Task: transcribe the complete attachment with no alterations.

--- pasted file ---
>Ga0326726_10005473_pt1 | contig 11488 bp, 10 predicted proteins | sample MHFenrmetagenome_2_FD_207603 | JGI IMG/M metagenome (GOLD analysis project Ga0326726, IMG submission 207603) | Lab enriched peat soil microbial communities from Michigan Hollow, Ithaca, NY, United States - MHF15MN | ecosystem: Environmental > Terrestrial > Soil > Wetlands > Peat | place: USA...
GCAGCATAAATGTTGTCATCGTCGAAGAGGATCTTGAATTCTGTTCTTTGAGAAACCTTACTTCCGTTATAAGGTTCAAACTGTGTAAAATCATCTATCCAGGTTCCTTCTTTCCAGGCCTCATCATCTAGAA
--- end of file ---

>Ga0326726_10005473_pt1 | contig 11488 bp, 10 predicted proteins | sample MHFenrmetagenome_2_FD_207603 | JGI IMG/M metagenome (GOLD analysis project Ga0326726, IMG submission 207603) | Lab enriched peat soil microbial communities from Michigan Hollow, Ithaca, NY, United States - MHF15MN | ecosystem: Environmental > Terrestrial > Soil > Wetlands > Peat | place: USA...
GCAGCATAAATGTTGTCATCGTCGAAGAGGATCTTGAATTCTGTTCTTTGAGAAACCTTACTTCCGTTATAAGGTTCAAACTGTGTAAAATCATCTATCCAGGTTCCTTCTTTCCAGGCCTCATCATCTAGAA